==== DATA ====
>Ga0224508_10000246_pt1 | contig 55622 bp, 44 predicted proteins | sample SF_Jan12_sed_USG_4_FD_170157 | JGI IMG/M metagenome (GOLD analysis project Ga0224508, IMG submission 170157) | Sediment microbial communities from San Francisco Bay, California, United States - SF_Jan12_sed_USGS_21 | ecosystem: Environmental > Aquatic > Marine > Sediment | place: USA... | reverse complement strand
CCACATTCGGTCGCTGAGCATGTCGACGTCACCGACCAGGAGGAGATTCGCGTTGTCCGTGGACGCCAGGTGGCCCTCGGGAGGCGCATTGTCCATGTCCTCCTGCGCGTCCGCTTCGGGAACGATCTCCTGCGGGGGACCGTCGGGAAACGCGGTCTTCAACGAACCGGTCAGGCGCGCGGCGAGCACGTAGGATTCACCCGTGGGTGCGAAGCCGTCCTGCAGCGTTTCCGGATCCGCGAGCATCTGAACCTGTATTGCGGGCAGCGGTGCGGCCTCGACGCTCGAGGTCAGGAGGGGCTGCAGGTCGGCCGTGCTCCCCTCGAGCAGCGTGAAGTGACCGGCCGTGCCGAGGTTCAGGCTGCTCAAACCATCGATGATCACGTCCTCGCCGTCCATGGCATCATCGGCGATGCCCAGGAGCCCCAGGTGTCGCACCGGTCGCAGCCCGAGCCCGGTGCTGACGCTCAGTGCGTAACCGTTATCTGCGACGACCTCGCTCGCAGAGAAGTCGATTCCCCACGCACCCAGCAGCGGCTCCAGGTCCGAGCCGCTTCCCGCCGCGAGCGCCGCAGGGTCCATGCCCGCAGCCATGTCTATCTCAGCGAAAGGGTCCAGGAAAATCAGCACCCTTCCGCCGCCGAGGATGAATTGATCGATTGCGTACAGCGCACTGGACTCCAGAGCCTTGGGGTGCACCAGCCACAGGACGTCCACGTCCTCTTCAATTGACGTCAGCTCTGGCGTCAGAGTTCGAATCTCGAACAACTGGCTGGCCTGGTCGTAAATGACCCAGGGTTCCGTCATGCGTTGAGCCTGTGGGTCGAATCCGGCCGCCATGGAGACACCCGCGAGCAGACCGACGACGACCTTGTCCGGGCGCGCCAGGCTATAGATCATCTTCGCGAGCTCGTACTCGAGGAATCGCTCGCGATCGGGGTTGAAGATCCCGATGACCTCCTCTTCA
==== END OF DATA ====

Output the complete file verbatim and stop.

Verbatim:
>Ga0224508_10000246_pt1 | contig 55622 bp, 44 predicted proteins | sample SF_Jan12_sed_USG_4_FD_170157 | JGI IMG/M metagenome (GOLD analysis project Ga0224508, IMG submission 170157) | Sediment microbial communities from San Francisco Bay, California, United States - SF_Jan12_sed_USGS_21 | ecosystem: Environmental > Aquatic > Marine > Sediment | place: USA... | reverse complement strand
CCACATTCGGTCGCTGAGCATGTCGACGTCACCGACCAGGAGGAGATTCGCGTTGTCCGTGGACGCCAGGTGGCCCTCGGGAGGCGCATTGTCCATGTCCTCCTGCGCGTCCGCTTCGGGAACGATCTCCTGCGGGGGACCGTCGGGAAACGCGGTCTTCAACGAACCGGTCAGGCGCGCGGCGAGCACGTAGGATTCACCCGTGGGTGCGAAGCCGTCCTGCAGCGTTTCCGGATCCGCGAGCATCTGAACCTGTATTGCGGGCAGCGGTGCGGCCTCGACGCTCGAGGTCAGGAGGGGCTGCAGGTCGGCCGTGCTCCCCTCGAGCAGCGTGAAGTGACCGGCCGTGCCGAGGTTCAGGCTGCTCAAACCATCGATGATCACGTCCTCGCCGTCCATGGCATCATCGGCGATGCCCAGGAGCCCCAGGTGTCGCACCGGTCGCAGCCCGAGCCCGGTGCTGACGCTCAGTGCGTAACCGTTATCTGCGACGACCTCGCTCGCAGAGAAGTCGATTCCCCACGCACCCAGCAGCGGCTCCAGGTCCGAGCCGCTTCCCGCCGCGAGCGCCGCAGGGTCCATGCCCGCAGCCATGTCTATCTCAGCGAAAGGGTCCAGGAAAATCAGCACCCTTCCGCCGCCGAGGATGAATTGATCGATTGCGTACAGCGCACTGGACTCCAGAGCCTTGGGGTGCACCAGCCACAGGACGTCCACGTCCTCTTCAATTGACGTCAGCTCTGGCGTCAGAGTTCGAATCTCGAACAACTGGCTGGCCTGGTCGTAAATGACCCAGGGTTCCGTCATGCGTTGAGCCTGTGGGTCGAATCCGGCCGCCATGGAGACACCCGCGAGCAGACCGACGACGACCTTGTCCGGGCGCGCCAGGCTATAGATCATCTTCGCGAGCTCGTACTCGAGGAATCGCTCGCGATCGGGGTTGAAGATCCCGATGACCTCCTCTTCA